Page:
Working with Plain Language
© 2008 Impact Information
Purpose
The purpose of this lesson is
to introduce the basic
concepts of plain language.
Contents
1. What Is Plain Language?
2. Know Your Reader
3. Reading Skills
4. Matching Texts with
Reading Skills
Workshop Goals
By the end, you will know how to:
1. Define plain language.
2. Define readability.
3. Assess the reading skill of your readers.
4. Use a readability formula.
5. How to match a text with the reading skill
of your audience.
1. What is Plain Language?
Plain language is easy for readers
to understand because it matches
their reading ability.
Plain-Language Samples
Before:
A thorough inspection of your forest home or
summer cottage and the surrounding property for
obvious fire hazards is the first step in fire
protection.
After:
You can protect your forest home or summer
cottage by first inspecting your land and building
for fire hazards.
Before:
Prior to completing the application, the applicants
should determine if the proposed corporate name
is available.
After:
Before you complete the application, find out if
another company is using the name you have
chosen.
What happens when the text is too
difficult?
Readers feel frustrated.
 Most often, they stop reading without
even thinking about it.
 They may seek help or call support.
 They go to some other task.
 All of this costs you money.

The Costs of Poor Language
If your organization is
not using plain
language, you are not
operating effectively.
You are wasting
money.
Plain-Language Benefits for
the Reader
Plain language results in
greater:
•Comprehension
•Retention
•Reading Speed
•Perseverance
Plain-Language Cost Benefits
 Greatly increased comprehension and
readership.
 Greater customer satisfaction.
 Reduced costs of training and customer
support.
 All of which makes you money.
2. Know Your Reader
The ease of
reading depends
on two sources,
the text and the
reader.
Features of the Reader that
affect Readability
1.
2.
3.
4.
Prior Knowledge
Reading skill (literacy)
Interest
Motivation
3. Reading Skills
Literacy surveys
have shown that
the average reader
in the U.S. is an
adult of limited
reading ability.
National Adult Literacy Survey
Level 3
Canadian Survey Results
Adult Reading Difficulties
Adults have the same reading
difficulties as children of the
same reading level.
Level of Education
and Average
Reading Ability
Some high school
High school graduate
College graduate
Professional
5th grade
9th grade
12th grade
16th grade
Effects of Low Literacy
Those with low reading levels die
earlier, spend more time in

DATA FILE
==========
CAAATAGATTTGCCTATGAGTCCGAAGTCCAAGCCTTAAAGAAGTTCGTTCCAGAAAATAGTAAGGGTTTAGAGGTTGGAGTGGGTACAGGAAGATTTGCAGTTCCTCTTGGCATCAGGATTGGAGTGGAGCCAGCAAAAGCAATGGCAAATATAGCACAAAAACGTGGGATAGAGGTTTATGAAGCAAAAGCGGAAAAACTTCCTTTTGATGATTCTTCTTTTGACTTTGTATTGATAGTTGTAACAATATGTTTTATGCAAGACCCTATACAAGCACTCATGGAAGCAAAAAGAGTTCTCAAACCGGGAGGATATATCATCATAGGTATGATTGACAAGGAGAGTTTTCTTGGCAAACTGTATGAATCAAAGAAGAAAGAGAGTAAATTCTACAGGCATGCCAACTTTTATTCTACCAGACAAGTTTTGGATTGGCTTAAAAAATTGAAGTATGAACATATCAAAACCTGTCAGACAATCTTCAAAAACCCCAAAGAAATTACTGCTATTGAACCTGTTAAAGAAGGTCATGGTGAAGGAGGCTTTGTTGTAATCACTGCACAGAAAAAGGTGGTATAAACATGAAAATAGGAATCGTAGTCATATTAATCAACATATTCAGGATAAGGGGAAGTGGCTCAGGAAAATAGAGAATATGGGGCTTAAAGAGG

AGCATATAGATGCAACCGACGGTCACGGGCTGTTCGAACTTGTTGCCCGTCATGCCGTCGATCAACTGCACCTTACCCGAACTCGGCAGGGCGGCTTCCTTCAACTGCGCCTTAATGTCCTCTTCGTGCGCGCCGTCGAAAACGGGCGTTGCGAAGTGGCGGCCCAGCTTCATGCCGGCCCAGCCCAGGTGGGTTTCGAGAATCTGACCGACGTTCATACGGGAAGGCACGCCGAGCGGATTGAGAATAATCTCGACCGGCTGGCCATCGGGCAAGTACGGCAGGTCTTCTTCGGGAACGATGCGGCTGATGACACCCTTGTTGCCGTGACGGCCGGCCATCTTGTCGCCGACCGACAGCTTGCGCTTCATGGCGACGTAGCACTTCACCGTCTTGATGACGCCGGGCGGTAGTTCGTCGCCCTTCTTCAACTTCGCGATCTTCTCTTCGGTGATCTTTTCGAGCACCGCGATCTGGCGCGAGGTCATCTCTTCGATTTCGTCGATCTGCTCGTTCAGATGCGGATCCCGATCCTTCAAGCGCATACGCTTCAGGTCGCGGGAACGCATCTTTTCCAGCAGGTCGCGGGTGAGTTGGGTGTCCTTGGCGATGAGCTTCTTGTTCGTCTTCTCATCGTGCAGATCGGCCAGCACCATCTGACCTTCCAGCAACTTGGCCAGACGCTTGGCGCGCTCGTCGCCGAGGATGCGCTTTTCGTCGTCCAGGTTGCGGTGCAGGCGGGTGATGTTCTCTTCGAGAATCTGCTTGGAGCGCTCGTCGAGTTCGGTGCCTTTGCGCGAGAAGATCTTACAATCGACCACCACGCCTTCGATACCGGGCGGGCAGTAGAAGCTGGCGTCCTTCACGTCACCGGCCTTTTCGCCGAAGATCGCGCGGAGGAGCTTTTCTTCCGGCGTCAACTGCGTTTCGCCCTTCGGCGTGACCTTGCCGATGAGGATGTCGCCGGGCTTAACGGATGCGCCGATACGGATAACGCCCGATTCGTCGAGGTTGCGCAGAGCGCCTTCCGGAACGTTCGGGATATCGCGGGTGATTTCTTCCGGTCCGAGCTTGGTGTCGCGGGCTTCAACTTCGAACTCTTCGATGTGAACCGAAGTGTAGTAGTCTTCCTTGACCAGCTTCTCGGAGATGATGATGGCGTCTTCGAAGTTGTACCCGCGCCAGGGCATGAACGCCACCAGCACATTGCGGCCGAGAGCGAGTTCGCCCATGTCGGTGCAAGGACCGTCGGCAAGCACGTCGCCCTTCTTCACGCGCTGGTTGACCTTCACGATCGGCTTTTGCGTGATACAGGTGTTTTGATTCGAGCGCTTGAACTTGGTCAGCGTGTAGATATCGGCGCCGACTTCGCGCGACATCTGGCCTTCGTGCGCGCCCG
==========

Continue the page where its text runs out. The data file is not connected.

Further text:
hospitals and jails, and have lower
earning levels. Their children are
less likely to attend college.
Literacy and Education
There is often little relation between
reading skill and education.
 Those with little education can go on to be
come highly skilled readers.
 Those with much education can lose their
skills through lack of practice.

Literacy and Health
Problems caused by
low reading ability add
an additional $73
billion yearly to healthcare costs.
Good readers take
more responsibility for
their own health.
Literacy and Job Performance
• There is a direct
relationship between
reading skill and job
performance.
• Good readers bring vast
domains of knowledge
and resources to their
work.
Literacy and
Power
Knowledge is key to
establishing and maintaining
power relationships.
Literacy is also the key to
knowledge.
Highly literate persons
possess large bodies of
knowledge and informationprocessing skills.
Other Literacy Facts
• Large numbers graduate from
high school reading at the 8thgrade level.
• Almost a third of the
population does not graduate
from high school.
• The average adult in the U.S.
reads at the 9th-grade level.
• The most popular books and
publications are written at the
7th-grade level.
Blockbuster Writers
John Grisham
Tom Clancy
Michael Crichton
Clive Cussler
Mary Renault
Frank McCourt
Arthur Golden
Harper Lee
Mark Twain
All wrote at the 7th-grade level
1. Romance fiction is written at
the 7th grade level and below.
2. It generated $1.63 billion in
sales in 2002.
3. There were 2,169 romance titles
released in 2002.
4. Romance fiction comprises 18%
of all books sold (not including
children’s books).
5. Romance fiction comprises
53.3% of all popular paperback
fiction sold in North America.
6. Romance fiction comprises
34.6% of all popular fiction sold.
Romance Novels
Readability of Popular Periodicals
Periodical
Grade Level
% of Readers
Boston Globe
12
25%
Los Angeles Times
12
25%
Atlantic Monthly
11
30%
Atlanta Constitution
11
30%
Cleveland Plain Dealer
11
30%
San Jose Mercury News
11
30%
New Yorker
10
40%
New York Times
10
40%
Washington Post
10
40%
USA Today
10
40%
Harpers
9
50%
Time
9
50%
Reader's Digest
9
50%